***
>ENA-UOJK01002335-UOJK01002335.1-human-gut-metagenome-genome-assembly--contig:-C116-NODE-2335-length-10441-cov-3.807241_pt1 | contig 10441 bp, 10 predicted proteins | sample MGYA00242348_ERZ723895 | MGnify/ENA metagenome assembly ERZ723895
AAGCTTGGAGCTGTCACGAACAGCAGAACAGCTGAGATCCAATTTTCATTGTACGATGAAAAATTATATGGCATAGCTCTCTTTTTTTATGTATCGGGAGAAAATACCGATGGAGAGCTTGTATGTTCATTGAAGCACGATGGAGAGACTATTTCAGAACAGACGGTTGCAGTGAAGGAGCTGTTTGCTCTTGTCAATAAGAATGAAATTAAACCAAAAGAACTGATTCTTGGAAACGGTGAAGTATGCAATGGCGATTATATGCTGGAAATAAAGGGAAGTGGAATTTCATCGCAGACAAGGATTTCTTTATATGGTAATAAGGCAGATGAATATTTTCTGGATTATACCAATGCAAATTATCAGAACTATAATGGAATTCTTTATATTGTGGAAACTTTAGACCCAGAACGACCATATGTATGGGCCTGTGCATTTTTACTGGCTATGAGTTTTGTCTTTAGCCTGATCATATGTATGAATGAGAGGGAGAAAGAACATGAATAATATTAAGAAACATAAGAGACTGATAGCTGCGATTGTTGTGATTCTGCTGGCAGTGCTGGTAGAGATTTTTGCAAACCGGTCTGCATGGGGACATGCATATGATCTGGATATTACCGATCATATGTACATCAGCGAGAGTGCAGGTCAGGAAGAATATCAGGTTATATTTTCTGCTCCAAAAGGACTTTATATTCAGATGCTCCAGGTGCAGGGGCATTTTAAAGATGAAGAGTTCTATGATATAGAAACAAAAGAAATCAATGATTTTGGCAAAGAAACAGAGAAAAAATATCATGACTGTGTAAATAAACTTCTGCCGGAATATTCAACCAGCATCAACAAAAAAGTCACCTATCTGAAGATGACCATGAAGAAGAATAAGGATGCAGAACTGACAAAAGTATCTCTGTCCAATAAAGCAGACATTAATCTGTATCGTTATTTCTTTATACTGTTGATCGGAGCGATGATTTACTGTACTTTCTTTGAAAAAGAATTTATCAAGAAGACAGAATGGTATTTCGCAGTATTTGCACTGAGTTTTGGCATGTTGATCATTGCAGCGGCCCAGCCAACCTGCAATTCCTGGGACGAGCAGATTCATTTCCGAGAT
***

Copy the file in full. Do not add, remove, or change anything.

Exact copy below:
>ENA-UOJK01002335-UOJK01002335.1-human-gut-metagenome-genome-assembly--contig:-C116-NODE-2335-length-10441-cov-3.807241_pt1 | contig 10441 bp, 10 predicted proteins | sample MGYA00242348_ERZ723895 | MGnify/ENA metagenome assembly ERZ723895
AAGCTTGGAGCTGTCACGAACAGCAGAACAGCTGAGATCCAATTTTCATTGTACGATGAAAAATTATATGGCATAGCTCTCTTTTTTTATGTATCGGGAGAAAATACCGATGGAGAGCTTGTATGTTCATTGAAGCACGATGGAGAGACTATTTCAGAACAGACGGTTGCAGTGAAGGAGCTGTTTGCTCTTGTCAATAAGAATGAAATTAAACCAAAAGAACTGATTCTTGGAAACGGTGAAGTATGCAATGGCGATTATATGCTGGAAATAAAGGGAAGTGGAATTTCATCGCAGACAAGGATTTCTTTATATGGTAATAAGGCAGATGAATATTTTCTGGATTATACCAATGCAAATTATCAGAACTATAATGGAATTCTTTATATTGTGGAAACTTTAGACCCAGAACGACCATATGTATGGGCCTGTGCATTTTTACTGGCTATGAGTTTTGTCTTTAGCCTGATCATATGTATGAATGAGAGGGAGAAAGAACATGAATAATATTAAGAAACATAAGAGACTGATAGCTGCGATTGTTGTGATTCTGCTGGCAGTGCTGGTAGAGATTTTTGCAAACCGGTCTGCATGGGGACATGCATATGATCTGGATATTACCGATCATATGTACATCAGCGAGAGTGCAGGTCAGGAAGAATATCAGGTTATATTTTCTGCTCCAAAAGGACTTTATATTCAGATGCTCCAGGTGCAGGGGCATTTTAAAGATGAAGAGTTCTATGATATAGAAACAAAAGAAATCAATGATTTTGGCAAAGAAACAGAGAAAAAATATCATGACTGTGTAAATAAACTTCTGCCGGAATATTCAACCAGCATCAACAAAAAAGTCACCTATCTGAAGATGACCATGAAGAAGAATAAGGATGCAGAACTGACAAAAGTATCTCTGTCCAATAAAGCAGACATTAATCTGTATCGTTATTTCTTTATACTGTTGATCGGAGCGATGATTTACTGTACTTTCTTTGAAAAAGAATTTATCAAGAAGACAGAATGGTATTTCGCAGTATTTGCACTGAGTTTTGGCATGTTGATCATTGCAGCGGCCCAGCCAACCTGCAATTCCTGGGACGAGCAGATTCATTTCCGAGAT